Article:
Longhorn patio in winter.

It’s an interesting time to talk about leadership these days with all eyes on our neighbours to the south. But I want to discuss leadership closer to home, right in my own businesses in fact.

For the last several years we have been laying the foundation in Whistler for a growing business run by “democratic leadership.” The idea is that people at Gibbons have a voice in the decision-making process and that their voice matters.
It hasn’t always been this way here.

From 2001 to 2008 Gibbons was moving from strength to strength. It seemed we couldn’t go wrong. It was easy to grow the company, setting up new businesses in Vancouver and Ontario. I was fearless. I had never seen a downturn in the economy, never known anything other than success.

Deep down, however, I knew we had a problem — we had all these great bars that people wanted to come to but behind the scenes, we didn’t have a “human system” in place. We hadn’t found a way of finding the right people, keeping the right people, enhancing and developing the right people so that our businesses could keep on growing.

We were building a house of cards.

Then 2008 arrived. It was a wake-up call for everyone, including us.

When times got tough it became obvious that we didn’t have the internal systems to deal with it. We needed to figure out the algorithm of our success and truly understand it. If we were ever going to be successful in diversifying and expanding, we needed to understand the very essence of what made us tick.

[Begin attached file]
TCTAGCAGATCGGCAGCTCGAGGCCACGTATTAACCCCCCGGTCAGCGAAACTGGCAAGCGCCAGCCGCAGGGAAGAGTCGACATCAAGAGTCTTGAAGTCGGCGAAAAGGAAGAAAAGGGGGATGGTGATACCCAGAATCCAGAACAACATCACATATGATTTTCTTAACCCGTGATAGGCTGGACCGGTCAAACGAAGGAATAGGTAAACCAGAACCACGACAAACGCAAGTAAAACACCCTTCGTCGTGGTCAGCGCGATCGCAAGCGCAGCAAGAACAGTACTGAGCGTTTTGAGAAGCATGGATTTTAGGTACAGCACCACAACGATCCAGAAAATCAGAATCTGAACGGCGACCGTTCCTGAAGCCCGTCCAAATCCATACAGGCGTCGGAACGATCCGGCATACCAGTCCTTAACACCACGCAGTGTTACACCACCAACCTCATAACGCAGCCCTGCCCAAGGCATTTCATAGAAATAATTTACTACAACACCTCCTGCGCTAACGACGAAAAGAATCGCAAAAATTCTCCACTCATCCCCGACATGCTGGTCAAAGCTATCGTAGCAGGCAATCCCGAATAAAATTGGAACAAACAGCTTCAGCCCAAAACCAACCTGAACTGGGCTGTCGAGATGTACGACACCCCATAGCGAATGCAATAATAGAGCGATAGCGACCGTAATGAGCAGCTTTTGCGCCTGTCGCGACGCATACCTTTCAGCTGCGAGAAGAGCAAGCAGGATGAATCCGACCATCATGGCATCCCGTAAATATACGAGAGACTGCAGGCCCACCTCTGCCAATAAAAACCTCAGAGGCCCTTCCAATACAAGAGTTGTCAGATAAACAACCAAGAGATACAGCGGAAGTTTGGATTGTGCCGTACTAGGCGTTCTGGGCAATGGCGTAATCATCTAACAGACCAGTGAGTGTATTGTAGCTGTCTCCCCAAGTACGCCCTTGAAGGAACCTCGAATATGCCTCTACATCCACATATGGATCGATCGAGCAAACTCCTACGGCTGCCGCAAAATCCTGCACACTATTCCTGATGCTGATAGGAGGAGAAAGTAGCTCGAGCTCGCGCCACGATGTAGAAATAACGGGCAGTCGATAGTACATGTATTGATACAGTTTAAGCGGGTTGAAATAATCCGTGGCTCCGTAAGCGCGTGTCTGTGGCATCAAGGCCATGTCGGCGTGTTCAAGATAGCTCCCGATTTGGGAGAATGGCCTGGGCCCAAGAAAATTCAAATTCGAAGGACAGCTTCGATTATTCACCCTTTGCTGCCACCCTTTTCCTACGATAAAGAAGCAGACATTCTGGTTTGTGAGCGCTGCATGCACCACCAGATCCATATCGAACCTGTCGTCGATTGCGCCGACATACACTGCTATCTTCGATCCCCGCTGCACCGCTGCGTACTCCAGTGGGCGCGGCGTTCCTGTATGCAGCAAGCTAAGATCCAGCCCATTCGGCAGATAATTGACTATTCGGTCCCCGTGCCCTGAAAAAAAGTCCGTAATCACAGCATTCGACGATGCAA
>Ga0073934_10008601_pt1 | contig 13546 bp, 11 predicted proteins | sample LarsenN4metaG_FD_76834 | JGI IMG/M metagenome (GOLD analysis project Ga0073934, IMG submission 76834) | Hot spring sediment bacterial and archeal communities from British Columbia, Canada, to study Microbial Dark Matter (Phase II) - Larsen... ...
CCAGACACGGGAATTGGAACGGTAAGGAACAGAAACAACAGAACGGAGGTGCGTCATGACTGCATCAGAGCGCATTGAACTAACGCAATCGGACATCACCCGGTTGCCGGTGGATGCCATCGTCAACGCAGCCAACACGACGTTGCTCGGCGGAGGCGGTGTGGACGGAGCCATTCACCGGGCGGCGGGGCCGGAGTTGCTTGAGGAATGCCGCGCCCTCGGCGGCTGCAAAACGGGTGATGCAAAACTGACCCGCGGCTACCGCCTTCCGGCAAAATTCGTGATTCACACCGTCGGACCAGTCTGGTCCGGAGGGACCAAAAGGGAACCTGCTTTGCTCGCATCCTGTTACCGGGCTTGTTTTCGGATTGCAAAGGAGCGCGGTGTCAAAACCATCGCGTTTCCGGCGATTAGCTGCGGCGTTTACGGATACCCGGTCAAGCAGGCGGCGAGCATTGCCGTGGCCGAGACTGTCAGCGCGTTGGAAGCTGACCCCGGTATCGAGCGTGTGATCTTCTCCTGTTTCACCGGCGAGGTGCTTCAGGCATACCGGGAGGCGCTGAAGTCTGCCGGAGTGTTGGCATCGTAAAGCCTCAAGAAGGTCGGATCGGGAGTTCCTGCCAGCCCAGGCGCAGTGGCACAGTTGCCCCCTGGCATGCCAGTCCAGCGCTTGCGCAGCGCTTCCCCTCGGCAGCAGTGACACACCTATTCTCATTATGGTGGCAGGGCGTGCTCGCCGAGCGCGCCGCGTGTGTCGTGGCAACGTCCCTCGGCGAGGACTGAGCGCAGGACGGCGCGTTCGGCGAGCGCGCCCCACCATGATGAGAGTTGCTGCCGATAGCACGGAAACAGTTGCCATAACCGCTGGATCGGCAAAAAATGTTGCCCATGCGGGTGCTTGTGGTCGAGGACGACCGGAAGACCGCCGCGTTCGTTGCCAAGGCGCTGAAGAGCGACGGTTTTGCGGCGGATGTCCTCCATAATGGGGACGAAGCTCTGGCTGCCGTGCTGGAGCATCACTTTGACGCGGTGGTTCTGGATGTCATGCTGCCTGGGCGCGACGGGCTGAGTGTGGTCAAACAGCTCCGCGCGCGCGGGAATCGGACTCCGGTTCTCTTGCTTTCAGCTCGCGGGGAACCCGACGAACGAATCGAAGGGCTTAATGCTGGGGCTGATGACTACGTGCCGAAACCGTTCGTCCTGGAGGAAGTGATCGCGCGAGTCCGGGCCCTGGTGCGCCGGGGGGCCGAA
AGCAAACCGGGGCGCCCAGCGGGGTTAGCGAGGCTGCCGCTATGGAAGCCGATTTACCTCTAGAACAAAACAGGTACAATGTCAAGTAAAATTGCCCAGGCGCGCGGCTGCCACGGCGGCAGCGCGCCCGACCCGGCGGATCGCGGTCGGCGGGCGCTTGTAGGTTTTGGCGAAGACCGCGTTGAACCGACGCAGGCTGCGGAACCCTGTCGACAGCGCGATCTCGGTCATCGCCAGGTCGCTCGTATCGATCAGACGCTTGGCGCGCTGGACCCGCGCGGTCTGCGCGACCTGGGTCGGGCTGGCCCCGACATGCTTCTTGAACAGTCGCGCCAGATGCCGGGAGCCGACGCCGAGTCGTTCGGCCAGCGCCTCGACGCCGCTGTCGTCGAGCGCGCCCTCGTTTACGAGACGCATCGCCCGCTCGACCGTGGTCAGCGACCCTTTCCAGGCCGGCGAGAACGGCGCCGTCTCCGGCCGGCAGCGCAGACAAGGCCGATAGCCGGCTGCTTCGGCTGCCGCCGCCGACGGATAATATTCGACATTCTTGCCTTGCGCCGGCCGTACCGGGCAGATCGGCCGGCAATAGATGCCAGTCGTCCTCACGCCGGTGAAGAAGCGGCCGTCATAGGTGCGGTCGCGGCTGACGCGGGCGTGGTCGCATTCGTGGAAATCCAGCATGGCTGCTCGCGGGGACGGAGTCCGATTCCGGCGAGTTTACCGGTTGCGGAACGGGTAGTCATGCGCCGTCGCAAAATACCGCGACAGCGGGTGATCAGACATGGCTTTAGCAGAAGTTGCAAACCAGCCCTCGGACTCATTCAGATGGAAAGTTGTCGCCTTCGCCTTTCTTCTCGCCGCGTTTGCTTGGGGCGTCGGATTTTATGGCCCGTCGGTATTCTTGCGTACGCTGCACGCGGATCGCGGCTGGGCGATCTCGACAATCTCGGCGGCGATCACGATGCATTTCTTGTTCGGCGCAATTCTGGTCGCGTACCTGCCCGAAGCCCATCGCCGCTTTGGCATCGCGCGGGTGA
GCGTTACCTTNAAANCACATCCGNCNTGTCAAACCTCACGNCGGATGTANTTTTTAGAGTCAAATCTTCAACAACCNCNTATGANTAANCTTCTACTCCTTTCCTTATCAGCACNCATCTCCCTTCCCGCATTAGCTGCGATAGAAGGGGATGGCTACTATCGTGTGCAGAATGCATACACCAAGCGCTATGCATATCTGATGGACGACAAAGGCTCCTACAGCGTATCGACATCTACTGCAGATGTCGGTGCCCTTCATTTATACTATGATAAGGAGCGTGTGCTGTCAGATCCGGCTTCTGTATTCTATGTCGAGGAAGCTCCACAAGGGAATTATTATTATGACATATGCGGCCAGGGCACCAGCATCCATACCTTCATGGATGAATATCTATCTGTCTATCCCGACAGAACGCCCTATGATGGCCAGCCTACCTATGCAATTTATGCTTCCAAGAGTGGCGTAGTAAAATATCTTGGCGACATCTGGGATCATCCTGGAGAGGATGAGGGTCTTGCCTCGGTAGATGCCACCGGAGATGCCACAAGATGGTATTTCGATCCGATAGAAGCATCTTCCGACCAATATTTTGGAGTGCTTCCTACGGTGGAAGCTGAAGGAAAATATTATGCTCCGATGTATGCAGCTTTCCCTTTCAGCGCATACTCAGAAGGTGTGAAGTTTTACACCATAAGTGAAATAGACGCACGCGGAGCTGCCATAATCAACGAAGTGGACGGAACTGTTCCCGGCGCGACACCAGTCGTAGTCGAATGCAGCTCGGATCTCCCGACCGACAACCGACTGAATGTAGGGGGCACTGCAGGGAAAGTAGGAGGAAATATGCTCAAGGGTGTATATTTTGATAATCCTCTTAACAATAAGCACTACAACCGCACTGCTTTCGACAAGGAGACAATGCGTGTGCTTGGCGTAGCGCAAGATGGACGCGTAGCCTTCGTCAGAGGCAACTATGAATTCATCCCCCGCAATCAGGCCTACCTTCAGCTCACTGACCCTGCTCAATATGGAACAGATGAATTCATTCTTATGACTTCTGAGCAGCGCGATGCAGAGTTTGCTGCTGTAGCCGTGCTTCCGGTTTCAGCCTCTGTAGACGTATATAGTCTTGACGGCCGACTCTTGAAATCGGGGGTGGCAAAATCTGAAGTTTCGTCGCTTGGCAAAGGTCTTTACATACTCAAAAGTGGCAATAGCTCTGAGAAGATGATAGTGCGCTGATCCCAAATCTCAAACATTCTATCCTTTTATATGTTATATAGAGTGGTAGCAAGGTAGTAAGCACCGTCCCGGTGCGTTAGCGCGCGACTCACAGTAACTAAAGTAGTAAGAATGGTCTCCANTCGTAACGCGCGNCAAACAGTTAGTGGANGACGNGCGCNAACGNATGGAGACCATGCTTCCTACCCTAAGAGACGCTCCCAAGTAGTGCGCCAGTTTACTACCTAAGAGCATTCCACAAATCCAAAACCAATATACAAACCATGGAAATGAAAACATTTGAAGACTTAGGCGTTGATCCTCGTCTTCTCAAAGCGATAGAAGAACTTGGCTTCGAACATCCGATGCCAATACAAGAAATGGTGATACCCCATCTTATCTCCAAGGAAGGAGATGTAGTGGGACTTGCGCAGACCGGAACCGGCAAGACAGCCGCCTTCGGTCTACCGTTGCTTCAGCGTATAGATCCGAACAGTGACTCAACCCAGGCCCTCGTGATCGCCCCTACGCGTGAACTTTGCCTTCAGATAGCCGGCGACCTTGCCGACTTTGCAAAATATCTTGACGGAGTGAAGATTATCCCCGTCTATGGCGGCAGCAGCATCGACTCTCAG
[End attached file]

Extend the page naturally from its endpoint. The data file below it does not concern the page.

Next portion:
So, we started laying the groundwork in Whistler at our flagship business, The Longhorn. We broke down the business to seven days of the week and staff members could volunteer to be captains of each night. Under the captain, there was a system of people each with varying responsibilities — a marketing captain, a customer service captain, a sales captain. It allowed our staff to take ownership of various parts of the business that night, giving them a voice, a platform to be heard and a forum to show us what they could do.

I got the idea from my time at university but it wasn’t in any textbook. I wanted to be the general manager of the campus bar at Bishop’s University. I had no experience and I didn’t really stand a chance. But I’ve never let things like that stop me. I approached management with a proposal – I’ll take your slowest night of the week and make it your busiest night and if I can do this, let me run the bar. I’m going to save the rest of that story for another day.

Needless to say, the Longhorn experiment worked. It created a system of empowerment where staff could thrive, be creative, give input and be rewarded for their work.

We’re walking the talk of democratic leadership at Gibbons. I see our business as open to all possibilities and we need people and their ideas to take us to the next week. The door is always open for input.

A few weeks ago, for example, we decided that the members of our executive team should be able to set their own salaries.
Don’t believe me? Tune in next week and I’ll tell you all about it.

Joey Gibbons

He has been throwing great parties in the mountains ever since he was in high school. Now, as CEO of Gibbons, he is showing the world Whistler’s magic. Joey is passionate about his business and about his community, always looking for new ways to fuse the two together. He knows there is no better place to work and play and raise his family.